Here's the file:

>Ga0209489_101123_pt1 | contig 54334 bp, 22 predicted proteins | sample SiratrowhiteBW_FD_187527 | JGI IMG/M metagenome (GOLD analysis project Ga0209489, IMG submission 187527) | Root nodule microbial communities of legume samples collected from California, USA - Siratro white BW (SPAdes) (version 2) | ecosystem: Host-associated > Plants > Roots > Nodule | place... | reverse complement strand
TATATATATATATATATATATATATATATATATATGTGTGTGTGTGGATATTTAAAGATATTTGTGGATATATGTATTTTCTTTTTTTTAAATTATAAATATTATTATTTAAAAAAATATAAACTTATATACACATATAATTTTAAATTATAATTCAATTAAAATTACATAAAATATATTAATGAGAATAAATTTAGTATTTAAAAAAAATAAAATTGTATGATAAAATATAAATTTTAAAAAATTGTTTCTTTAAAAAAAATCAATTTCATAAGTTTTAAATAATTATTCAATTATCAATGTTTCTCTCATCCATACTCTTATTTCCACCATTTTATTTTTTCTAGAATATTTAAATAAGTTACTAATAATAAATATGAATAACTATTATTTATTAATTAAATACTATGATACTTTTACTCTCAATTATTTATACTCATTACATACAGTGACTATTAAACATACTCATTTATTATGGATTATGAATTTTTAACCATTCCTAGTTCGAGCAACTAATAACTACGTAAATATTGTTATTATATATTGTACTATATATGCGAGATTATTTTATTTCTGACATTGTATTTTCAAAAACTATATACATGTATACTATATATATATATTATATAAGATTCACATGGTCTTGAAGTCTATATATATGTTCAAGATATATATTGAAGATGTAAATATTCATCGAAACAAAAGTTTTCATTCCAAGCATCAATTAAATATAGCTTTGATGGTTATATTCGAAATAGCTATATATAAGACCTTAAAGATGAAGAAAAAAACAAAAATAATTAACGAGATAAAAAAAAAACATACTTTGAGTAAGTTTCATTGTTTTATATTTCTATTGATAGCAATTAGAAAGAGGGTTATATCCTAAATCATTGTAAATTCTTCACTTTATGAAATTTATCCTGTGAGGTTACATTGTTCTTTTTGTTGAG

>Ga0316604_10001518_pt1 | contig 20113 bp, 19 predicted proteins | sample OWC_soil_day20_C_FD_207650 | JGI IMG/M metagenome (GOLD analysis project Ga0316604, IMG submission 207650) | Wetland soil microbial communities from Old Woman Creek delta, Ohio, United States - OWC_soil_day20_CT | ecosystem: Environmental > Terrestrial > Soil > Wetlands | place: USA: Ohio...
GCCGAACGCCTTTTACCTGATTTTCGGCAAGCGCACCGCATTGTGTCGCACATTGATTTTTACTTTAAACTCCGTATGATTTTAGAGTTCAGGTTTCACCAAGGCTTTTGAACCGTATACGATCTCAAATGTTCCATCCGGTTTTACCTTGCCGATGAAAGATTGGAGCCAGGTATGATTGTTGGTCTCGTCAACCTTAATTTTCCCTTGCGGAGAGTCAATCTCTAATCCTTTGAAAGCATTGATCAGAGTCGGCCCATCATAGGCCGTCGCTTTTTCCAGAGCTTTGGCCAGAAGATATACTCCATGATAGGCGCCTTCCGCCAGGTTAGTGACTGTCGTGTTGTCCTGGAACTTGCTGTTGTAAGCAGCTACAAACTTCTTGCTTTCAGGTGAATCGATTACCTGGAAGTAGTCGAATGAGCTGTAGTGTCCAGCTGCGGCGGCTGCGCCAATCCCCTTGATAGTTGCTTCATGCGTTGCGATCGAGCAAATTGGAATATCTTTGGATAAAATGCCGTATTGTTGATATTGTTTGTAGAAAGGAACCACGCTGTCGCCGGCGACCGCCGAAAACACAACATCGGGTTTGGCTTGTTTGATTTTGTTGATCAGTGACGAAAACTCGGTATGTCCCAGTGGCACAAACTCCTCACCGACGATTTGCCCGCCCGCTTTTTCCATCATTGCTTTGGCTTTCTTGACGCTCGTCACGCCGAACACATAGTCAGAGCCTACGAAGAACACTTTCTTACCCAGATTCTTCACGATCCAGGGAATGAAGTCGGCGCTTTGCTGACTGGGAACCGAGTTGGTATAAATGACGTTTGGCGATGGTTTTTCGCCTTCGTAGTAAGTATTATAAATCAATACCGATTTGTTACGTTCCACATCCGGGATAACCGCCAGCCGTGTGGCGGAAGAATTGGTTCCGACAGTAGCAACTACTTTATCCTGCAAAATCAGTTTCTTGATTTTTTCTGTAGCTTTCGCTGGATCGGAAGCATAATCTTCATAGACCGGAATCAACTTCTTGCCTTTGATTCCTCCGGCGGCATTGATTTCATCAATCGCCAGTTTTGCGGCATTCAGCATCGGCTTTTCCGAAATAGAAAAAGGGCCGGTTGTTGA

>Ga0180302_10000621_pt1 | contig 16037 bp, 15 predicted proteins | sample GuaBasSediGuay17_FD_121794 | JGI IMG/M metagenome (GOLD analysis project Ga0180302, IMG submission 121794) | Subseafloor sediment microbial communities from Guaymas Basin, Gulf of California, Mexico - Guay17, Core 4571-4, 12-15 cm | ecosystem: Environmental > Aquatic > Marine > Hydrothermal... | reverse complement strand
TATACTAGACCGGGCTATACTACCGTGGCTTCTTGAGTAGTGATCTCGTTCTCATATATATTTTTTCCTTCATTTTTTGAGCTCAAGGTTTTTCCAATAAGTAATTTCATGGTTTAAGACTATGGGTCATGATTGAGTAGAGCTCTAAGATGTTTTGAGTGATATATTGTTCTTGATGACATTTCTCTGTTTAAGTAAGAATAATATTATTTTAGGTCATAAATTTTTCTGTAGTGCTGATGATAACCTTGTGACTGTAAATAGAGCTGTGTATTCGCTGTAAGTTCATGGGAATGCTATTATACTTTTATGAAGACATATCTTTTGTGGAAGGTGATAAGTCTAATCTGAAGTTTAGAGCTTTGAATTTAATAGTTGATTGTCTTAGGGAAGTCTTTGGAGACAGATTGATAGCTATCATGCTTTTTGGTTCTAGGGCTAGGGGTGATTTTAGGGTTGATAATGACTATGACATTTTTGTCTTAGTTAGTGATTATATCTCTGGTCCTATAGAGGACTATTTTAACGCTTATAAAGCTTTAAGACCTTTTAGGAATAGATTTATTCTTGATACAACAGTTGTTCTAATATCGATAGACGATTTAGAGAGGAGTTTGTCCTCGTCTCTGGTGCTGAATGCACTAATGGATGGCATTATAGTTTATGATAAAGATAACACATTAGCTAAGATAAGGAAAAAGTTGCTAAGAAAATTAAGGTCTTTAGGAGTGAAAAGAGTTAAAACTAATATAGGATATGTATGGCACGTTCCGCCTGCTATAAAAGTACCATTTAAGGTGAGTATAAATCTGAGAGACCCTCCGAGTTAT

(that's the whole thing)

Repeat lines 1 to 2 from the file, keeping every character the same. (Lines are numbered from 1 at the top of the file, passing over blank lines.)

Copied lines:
>Ga0209489_101123_pt1 | contig 54334 bp, 22 predicted proteins | sample SiratrowhiteBW_FD_187527 | JGI IMG/M metagenome (GOLD analysis project Ga0209489, IMG submission 187527) | Root nodule microbial communities of legume samples collected from California, USA - Siratro white BW (SPAdes) (version 2) | ecosystem: Host-associated > Plants > Roots > Nodule | place... | reverse complement strand
TATATATATATATATATATATATATATATATATATGTGTGTGTGTGGATATTTAAAGATATTTGTGGATATATGTATTTTCTTTTTTTTAAATTATAAATATTATTATTTAAAAAAATATAAACTTATATACACATATAATTTTAAATTATAATTCAATTAAAATTACATAAAATATATTAATGAGAATAAATTTAGTATTTAAAAAAAATAAAATTGTATGATAAAATATAAATTTTAAAAAATTGTTTCTTTAAAAAAAATCAATTTCATAAGTTTTAAATAATTATTCAATTATCAATGTTTCTCTCATCCATACTCTTATTTCCACCATTTTATTTTTTCTAGAATATTTAAATAAGTTACTAATAATAAATATGAATAACTATTATTTATTAATTAAATACTATGATACTTTTACTCTCAATTATTTATACTCATTACATACAGTGACTATTAAACATACTCATTTATTATGGATTATGAATTTTTAACCATTCCTAGTTCGAGCAACTAATAACTACGTAAATATTGTTATTATATATTGTACTATATATGCGAGATTATTTTATTTCTGACATTGTATTTTCAAAAACTATATACATGTATACTATATATATATATTATATAAGATTCACATGGTCTTGAAGTCTATATATATGTTCAAGATATATATTGAAGATGTAAATATTCATCGAAACAAAAGTTTTCATTCCAAGCATCAATTAAATATAGCTTTGATGGTTATATTCGAAATAGCTATATATAAGACCTTAAAGATGAAGAAAAAAACAAAAATAATTAACGAGATAAAAAAAAAACATACTTTGAGTAAGTTTCATTGTTTTATATTTCTATTGATAGCAATTAGAAAGAGGGTTATATCCTAAATCATTGTAAATTCTTCACTTTATGAAATTTATCCTGTGAGGTTACATTGTTCTTTTTGTTGAG